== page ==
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Sony Alpha 7R V review: Is this the king of full-frame still cameras?

By Trevor Tan - 24 Feb 2024

Features and Design

Note: This review was first published on 18 April 2023.

The Sony Alpha 7R V (A7R V) is the fifth and latest high-resolution full-frame mirrorless camera from Sony. How can the newcomer surpass its predecessor, the A7R IV, which is still really superb despite being launched back in 2019?

The TLDR version:

Despite a hefty price tag and mediocre battery life, the Sony Alpha 7R V is probably the best full-frame still camera in the market right now.

Yes, the A7R V features the same 61-megapixel backside-illuminated CMOS full-frame sensor as its predecessor as well as the 10 frames per second (fps) maximum shooting speed. Apart from these, Sony has improved pretty much everything else.

The A7R V now comes with a new and more powerful Bionz XR processor, which is said to extract finer details and more accurate colours from the image sensor. 

In addition, the camera is equipped with an AI processing unit that enhances the A7R V's autofocusing (AF) system. This AI unit is able to process huge amounts of data, thus enabling it to recognise a wider range of subjects. 

Not only will it recognise human forms and poses, it can more accurately recognise non-human subjects such as animals like birds, insects, squirrels as well as cars, trains, and aeroplanes. Plus, this AI unit is said to deliver more accurate automatic exposure, white balance and skin tones. 

Furthermore, the A7R V's AF system features 693 AF points (up from 567 of A7R IV), which covers 93% of the vertical image area and 86% of the horizontal image area. 

To ensure less camera shake, the A7R V now comes with an updated 5-axis in-body image stabilisation (IBIS) system that offers up to 8 steps of stabilisation. This is an improvement from the 5.5 stops of its predecessor.

Surprisingly, the A7R V's rear touchscreen display suffers a slight dip in resolution of 2.1 million dots - down from its predecessor's 2.36 million dots. On the other hand, the A7R V features a whopping 9.44-million-dot OLED electronic viewfinder (EVF) - a big improvement from the 5.74-million-dot EVF found in A7R IV.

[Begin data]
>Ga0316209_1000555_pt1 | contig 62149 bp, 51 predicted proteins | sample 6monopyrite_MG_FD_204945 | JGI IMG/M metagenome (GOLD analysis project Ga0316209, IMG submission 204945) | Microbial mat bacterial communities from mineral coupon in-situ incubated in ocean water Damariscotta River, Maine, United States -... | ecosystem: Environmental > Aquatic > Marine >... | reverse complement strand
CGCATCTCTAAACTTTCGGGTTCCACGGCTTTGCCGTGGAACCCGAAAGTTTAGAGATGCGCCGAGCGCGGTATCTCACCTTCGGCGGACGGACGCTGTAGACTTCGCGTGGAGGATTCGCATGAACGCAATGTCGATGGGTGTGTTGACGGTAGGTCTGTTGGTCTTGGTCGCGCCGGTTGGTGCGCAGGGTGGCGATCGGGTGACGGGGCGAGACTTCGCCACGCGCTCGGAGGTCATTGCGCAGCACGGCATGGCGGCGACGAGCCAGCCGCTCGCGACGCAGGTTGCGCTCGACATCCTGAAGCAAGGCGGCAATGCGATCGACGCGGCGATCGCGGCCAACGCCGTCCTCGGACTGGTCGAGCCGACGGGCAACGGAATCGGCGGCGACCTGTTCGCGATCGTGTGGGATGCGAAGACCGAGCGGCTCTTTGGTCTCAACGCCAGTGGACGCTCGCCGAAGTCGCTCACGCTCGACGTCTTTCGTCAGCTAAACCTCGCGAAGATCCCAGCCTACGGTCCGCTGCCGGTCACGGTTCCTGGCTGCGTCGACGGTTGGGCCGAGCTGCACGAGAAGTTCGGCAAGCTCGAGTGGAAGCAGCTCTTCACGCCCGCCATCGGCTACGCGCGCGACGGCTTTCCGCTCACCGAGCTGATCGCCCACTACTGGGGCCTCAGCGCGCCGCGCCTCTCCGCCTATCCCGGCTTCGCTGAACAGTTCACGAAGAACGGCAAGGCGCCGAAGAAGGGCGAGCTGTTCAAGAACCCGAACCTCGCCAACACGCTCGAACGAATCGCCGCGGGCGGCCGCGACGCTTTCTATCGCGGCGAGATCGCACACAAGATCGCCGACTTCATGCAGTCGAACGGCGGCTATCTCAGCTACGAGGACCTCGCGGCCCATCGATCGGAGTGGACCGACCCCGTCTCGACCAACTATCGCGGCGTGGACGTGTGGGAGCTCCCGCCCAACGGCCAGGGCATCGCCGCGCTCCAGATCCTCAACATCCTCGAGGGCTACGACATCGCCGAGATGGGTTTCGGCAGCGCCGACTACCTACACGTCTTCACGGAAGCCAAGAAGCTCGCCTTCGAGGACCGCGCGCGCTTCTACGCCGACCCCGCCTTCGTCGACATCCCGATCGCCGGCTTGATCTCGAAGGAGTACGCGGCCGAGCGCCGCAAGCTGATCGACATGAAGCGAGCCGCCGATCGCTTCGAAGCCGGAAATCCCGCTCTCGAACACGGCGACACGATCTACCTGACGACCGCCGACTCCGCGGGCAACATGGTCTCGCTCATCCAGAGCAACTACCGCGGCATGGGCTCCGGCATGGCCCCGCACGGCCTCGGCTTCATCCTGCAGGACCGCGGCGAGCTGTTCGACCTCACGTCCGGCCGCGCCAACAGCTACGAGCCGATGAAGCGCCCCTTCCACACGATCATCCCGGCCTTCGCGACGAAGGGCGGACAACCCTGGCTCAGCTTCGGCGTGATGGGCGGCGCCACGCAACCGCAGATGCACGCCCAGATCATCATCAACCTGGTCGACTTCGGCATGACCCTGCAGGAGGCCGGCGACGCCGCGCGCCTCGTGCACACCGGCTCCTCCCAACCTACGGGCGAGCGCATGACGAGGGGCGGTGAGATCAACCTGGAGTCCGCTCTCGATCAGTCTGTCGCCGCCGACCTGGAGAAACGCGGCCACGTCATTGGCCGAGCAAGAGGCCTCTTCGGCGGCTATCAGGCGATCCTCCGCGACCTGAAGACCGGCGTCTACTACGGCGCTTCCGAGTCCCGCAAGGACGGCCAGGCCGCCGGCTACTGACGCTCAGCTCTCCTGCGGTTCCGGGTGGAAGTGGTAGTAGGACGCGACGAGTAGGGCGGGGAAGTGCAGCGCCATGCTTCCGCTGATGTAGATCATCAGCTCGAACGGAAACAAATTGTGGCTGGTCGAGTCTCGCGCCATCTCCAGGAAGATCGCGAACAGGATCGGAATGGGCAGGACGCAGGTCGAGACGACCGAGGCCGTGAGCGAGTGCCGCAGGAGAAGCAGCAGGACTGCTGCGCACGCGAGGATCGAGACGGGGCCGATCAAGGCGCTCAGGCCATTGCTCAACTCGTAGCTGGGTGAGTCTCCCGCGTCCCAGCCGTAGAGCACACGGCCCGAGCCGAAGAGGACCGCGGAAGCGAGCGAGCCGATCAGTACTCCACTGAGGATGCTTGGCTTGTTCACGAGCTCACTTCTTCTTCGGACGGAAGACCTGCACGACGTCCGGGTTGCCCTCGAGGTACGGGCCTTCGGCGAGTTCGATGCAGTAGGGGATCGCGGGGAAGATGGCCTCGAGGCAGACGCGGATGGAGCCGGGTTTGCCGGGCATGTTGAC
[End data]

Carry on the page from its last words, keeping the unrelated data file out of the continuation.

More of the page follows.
While A7R V's dual card slots accept UHS-II format like its predecessor, it now also supports the faster but more expensive CFexpress Type A cards.

Finally, the A7R V is able to capture 8K footage at up to 25fps or 4K at up to 40fps in 10-bit 4:2:2 colour, compared to the 4K at up to 30fps of its predecessor.

Design and Handling

Compared to its predecessor, the A7R V does not differ much in terms of design. But it seems to have received the same small quality-of-life changes of its recent A7 cousins such as the A7 IV.

The exposure compensation dial at the right shoulder of the A7R IV has been replaced by an unmarked lockable dial at the same location on the A7R V. By default, it is still the exposure compensation dial, which I prefer. But it can also be set to shutter speed, ISO, aperture, or focus mode, depending on your preference. 

There is also a new Photo/Video/S&Q collar switch sitting underneath the shooting mode dial. This allows for quick toggling through the photo and video modes using your right index finger. 

Plus, the dedicated video recording button is now sited behind the shutter release button. Previously, it was sited at the current C1 button, which is at the right of the EVF. This new placement minimises the movement for your thumb, which can be better used to adjust the rear mini-joystick for AF point control. As such, your right index finger becomes the only finger to use both still and moving images recording.

Overall, all the dials and buttons are strategically placed to be within reach of your right index finger and thumb for minimised search for buttons. 

The high-resolution EVF looks as good as an optical viewfinder. Not to mention, the A7R V's tiltable and fully-articulating rear touchscreen display is a major improvement over its predecessor. It allows you to take more creative shots such as low-angle or high-angle shots without shooting blind.

The menu interface has undergone an overhaul. While it might take some time to acclimatise, the new interface actually allows you to find the options you want faster. You will be wondering why Sony had not overhauled the menu earlier.

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  • Performance 9.5
  • Design 9.5
  • Features 9.5
  • User-Friendliness 9
  • Value 8.5
The Good
Superb high-resolution still images
Great handling
Logical button layout and menu interface
Quick and smart auto-focusing
Swift operation
The Bad
Less than average battery life
Pixel Shift mode does not offer enough value for effort
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